Conclusion

The study reports patient knowledge of ART line of treatment and future treatment options as an indicator of adherence to ART. Although majority of the patients did not have the knowledge, those who had the knowledge were demonstrated to be more adherent. It is critical for the health care providers in resource-limited settings to clearly educate patients about ART line of treatment and limited availability of future treatment options, and such information may influence individual behavior and improve patient adherence with ART.

Declarations

Acknowledgments

We thank the management of the 5 CTCs for invaluable assistance in conducting the study. We also thank study participants and other staff members for their assistance with this study. Morevover, we thank Godfrey Mushi, Gaudensia H. Lyimo and Rita P. Minja for conducting patient interviews and data collection.

Funding

This research was supported by the Duke Center For AIDS Research (CFAR), a National Institutes of Health-funded program (P30 AI064518-06).

Availability of data and materials

All data supporting our findings is contained in the manuscript. There are no restrictions to data sources but details of the full data may be accessed through the Principal Investigator (PI), Dr Habib Ramadhani Omari (Kilimanjaro Christian Medical Center. Postal Address: 3010; Moshi, Tanzania. E-mail: habibrama@gmail.com).

Authors’ contributions

HRO carried out all data analysis and prepared the manuscript as the principle investigator. VPM was the focal person for KCMC site and contributed to the manuscript. CM helped designing questionnaires and assists on writing the manuscript. MO performed viral load tests and contributed to the manuscript write up. EL was Kibosho site supervisor and assisted with questionnaire design. JBM was Kilema supervisor and assisted on questionnaire design. JAB was senior HIV specialist who advised on study design and assist on manuscript write up. All authors read and approved the final manuscript.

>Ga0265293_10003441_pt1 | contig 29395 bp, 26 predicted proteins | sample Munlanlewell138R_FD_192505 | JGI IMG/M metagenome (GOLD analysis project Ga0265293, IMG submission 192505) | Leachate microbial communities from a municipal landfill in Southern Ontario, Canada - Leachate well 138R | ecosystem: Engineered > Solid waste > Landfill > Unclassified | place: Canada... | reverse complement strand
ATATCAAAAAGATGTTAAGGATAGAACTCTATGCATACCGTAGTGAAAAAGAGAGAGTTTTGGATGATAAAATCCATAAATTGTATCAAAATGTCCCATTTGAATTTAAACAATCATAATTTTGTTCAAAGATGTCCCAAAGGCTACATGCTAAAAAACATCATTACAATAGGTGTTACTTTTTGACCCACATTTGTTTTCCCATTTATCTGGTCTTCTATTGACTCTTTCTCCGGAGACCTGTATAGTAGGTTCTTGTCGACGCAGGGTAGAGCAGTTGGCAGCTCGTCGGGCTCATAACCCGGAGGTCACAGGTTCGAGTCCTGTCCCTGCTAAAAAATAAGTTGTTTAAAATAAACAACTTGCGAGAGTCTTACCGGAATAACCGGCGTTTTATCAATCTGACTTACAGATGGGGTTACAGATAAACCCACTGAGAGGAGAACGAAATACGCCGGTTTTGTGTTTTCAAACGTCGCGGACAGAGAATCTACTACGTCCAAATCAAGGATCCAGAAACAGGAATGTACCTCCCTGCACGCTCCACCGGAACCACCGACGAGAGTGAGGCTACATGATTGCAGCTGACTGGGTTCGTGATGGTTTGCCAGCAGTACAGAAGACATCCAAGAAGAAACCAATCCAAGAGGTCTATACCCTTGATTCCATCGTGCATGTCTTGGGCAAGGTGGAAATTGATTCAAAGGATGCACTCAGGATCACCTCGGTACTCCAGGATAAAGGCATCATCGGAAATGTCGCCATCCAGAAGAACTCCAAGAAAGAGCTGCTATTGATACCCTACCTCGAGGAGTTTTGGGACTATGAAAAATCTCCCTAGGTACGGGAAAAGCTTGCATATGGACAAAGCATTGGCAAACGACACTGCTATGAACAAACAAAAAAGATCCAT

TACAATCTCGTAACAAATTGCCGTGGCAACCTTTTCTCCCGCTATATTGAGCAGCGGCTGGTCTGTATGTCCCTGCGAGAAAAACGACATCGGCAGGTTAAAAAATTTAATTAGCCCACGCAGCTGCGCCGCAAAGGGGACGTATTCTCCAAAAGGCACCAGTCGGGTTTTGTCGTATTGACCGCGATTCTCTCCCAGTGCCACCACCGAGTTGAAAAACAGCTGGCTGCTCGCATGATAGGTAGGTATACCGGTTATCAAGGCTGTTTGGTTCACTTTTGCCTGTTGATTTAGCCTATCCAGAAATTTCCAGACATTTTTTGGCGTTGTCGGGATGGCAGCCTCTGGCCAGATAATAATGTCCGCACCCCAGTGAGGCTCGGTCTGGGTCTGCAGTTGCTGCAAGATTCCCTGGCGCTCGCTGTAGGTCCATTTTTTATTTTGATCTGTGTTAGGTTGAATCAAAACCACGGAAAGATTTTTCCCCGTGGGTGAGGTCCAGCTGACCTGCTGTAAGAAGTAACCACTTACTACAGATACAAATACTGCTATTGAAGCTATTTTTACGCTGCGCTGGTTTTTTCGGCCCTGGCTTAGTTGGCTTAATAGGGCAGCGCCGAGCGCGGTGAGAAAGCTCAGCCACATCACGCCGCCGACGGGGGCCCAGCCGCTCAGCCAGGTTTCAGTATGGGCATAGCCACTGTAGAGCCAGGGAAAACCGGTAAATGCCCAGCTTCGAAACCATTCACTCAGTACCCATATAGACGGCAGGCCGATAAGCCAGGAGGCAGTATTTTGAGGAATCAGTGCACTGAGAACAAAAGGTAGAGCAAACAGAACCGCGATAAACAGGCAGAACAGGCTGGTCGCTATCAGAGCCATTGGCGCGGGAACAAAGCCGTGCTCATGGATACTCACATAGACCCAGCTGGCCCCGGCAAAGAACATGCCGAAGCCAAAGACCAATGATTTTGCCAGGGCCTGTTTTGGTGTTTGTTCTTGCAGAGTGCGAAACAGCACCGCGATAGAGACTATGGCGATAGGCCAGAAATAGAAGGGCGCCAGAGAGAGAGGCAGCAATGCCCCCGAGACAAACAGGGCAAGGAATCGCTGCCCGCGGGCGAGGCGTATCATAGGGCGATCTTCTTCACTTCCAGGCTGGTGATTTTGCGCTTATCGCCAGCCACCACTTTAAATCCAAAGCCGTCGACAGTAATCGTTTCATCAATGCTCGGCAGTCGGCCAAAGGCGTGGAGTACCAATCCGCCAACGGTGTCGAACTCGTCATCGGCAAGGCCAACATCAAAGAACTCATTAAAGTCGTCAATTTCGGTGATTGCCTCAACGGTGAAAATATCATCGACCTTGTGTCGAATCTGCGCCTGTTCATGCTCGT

Competing interests

The authors declare that they have no competing interests.

Consent for publication

Not applicable.

Ethics approval and consent to participate

Institutional Review Board approval was obtained from the Kilimanjaro Christian Medical University College (KCMU-Co) clearance number: 277 and Duke University Health System (DUHS) clearance number: CR003_Pro00032975. Informed consent (written and verbal) was obtained from the each participant prior to interviews and data collection. Informed consent included information related to purpose of the study, potential risks and benefits of participating, procedures of maintaining confidentiality, right to or not to participate in this study, as well as right to withdraw from interview at any point, were provided to the research subject.

Open AccessThis article is distributed under the terms of the Creative Commons Attribution 4.0 International License (http://creativecommons.org/licenses/by/4.0/), which permits unrestricted use, distribution, and reproduction in any medium, provided you give appropriate credit to the original author(s) and the source, provide a link to the Creative Commons license, and indicate if changes were made. The Creative Commons Public Domain Dedication waiver (http://creativecommons.org/publicdomain/zero/1.0/) applies to the data made available in this article, unless otherwise stated.

Authors’ Affiliations

(1)
Kilimanjaro Christian Medical Centre (KCMC)
(2)
Kilimanjaro Christian Medical University College
(3)
Division of Infectious Diseases and International Health, Department of Medicine, Duke University Medical Center
(4)
Duke Global health Institute
(5)
Kilema Designated District Hospital
(6)
Kibosho Designated District Hospital

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© The Author(s). 2016